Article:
As I previously mentioned, the bid method has historically been the most popular. Why? Simple. Because it is easy. Why is it so easy? Because, as a contractor utilizing the bid method, you have the least requirements placed upon your marketing message. You see, when you sell services through the bid method, your services are commoditized. As we all know, commodities are differentiated by only one thing — price. In the mind of the owner, each contractor bidding the project will provide the same result — the structure the architect has designed. If you are a contractor and you primarily compete within the bid market, you are wasting your money on advertising. Nobody cares. You provide a commodity. In fact, you should probably avoid all advertising: truck logos, job signs, business cards, etc. Apart from simple, practical purposes, these things do not aid in the acquisition of bid projects. Not only that, but they increase overhead. Ideally, a bid market company would keep their business as lean as possible. This would allow the company to provide the cheapest possible commoditized product and subsequently be more competitive within the bid market. There they will find success.

Since the purpose of this article is to discuss marketing within the construction industry, it is here that we will part ways with the bid contractor. The remainder of this article will not apply to commodities, for reasons we have just discussed.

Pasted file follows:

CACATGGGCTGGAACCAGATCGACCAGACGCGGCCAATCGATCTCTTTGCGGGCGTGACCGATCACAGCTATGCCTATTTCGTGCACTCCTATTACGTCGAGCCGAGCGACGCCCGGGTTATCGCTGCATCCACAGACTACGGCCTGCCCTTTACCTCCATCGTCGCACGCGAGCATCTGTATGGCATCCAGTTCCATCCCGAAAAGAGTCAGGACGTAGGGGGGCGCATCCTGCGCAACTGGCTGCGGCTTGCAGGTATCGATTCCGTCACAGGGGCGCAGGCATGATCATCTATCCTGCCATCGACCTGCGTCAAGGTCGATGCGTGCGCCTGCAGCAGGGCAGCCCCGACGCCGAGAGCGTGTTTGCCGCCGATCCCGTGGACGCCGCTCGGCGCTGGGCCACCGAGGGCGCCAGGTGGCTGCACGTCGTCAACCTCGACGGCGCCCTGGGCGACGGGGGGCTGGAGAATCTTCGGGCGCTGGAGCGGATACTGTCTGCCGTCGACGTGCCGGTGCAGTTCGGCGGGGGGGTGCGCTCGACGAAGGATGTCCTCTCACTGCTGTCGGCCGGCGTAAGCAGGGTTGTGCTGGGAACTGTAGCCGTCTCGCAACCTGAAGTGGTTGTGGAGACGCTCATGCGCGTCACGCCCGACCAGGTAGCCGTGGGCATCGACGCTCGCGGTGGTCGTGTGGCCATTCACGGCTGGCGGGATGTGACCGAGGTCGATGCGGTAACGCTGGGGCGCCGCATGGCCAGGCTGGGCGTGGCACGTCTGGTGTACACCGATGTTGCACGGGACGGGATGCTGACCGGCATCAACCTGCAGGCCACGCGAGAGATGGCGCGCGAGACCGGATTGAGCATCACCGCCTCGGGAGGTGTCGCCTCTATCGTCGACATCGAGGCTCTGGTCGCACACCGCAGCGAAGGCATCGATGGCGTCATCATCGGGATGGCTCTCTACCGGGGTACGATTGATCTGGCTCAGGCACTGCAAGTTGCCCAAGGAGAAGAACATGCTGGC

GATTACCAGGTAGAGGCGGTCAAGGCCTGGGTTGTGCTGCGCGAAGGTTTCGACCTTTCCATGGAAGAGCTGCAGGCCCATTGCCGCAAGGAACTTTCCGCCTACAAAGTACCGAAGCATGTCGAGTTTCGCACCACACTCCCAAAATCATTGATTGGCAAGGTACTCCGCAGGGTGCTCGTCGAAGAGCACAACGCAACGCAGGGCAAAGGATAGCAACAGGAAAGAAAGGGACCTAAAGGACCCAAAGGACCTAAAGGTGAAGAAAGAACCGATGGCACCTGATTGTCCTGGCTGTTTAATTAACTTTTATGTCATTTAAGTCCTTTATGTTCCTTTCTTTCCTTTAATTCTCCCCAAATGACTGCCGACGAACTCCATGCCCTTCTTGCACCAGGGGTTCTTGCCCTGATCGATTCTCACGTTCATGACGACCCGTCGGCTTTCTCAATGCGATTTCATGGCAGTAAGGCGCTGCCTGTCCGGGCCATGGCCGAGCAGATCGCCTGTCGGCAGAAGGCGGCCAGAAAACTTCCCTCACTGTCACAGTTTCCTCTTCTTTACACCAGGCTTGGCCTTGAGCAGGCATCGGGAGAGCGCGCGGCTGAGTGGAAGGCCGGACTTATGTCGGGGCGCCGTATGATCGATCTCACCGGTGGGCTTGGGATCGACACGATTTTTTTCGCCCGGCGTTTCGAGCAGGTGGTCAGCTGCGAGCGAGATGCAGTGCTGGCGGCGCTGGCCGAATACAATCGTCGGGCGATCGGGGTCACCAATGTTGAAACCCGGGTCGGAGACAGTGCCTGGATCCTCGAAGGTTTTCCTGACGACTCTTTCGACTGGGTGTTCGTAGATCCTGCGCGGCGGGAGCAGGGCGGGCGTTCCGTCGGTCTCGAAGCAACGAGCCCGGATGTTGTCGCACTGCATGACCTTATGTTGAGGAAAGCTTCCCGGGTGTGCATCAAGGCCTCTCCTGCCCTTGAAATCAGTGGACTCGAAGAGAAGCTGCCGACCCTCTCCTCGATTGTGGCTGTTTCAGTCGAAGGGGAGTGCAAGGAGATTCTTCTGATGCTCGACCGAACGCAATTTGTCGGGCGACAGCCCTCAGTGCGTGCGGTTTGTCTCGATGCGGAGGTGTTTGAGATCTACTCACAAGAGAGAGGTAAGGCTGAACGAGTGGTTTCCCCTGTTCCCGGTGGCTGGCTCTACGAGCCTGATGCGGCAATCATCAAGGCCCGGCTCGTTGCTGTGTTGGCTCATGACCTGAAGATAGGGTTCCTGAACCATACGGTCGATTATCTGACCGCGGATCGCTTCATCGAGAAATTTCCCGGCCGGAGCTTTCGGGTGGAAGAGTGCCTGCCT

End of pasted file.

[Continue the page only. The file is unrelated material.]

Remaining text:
The Design/Build Contractor

The Construction Market Price vs. Benefit

Now we turn our attention to the contractor competing within the design/build market. The design/build contractor has two hurdles to overcome. First and foremost, they must build trust. Contractors, in general, have a reputation for being crooks. Without the accountability of 3, 4, or 5 other bids to compare against, an owner must trust a contractor to enter into a design/build partnership with them. Secondly, they must provide a service superior to a bid contractor. Because frankly, if the contractor does not provide an added benefit, the company’s offerings and the needs of the market will not align. In the long term, they will retreat to the bid market or fail.

So how should a contractor address these hurdles? Well, before we discuss this, we need to remember two very important lessons that contractors often ignore. First, facts are not enough. If your marketing message relies on nothing but facts, you have an underdeveloped message. “Even hard-headed business people end up buying the thing they want, not the thing they necessarily need,” said Seth Godin, author & marketing guru. “Great brands and projects are built on real value and a real advantage, but great marketers use this as a supporting column, not the entire foundation.” Second, psychological studies have proven that the purchase of experiences leads to greater long-term happiness than the purchase of material things.